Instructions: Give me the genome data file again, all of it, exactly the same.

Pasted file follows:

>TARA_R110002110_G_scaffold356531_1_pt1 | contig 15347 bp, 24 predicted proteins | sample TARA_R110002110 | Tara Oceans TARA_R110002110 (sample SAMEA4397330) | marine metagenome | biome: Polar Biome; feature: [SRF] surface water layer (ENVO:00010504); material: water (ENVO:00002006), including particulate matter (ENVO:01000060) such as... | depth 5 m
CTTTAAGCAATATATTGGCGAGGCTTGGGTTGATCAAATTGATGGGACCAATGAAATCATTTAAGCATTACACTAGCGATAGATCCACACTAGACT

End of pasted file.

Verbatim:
>TARA_R110002110_G_scaffold356531_1_pt1 | contig 15347 bp, 24 predicted proteins | sample TARA_R110002110 | Tara Oceans TARA_R110002110 (sample SAMEA4397330) | marine metagenome | biome: Polar Biome; feature: [SRF] surface water layer (ENVO:00010504); material: water (ENVO:00002006), including particulate matter (ENVO:01000060) such as... | depth 5 m
CTTTAAGCAATATATTGGCGAGGCTTGGGTTGATCAAATTGATGGGACCAATGAAATCATTTAAGCATTACACTAGCGATAGATCCACACTAGACT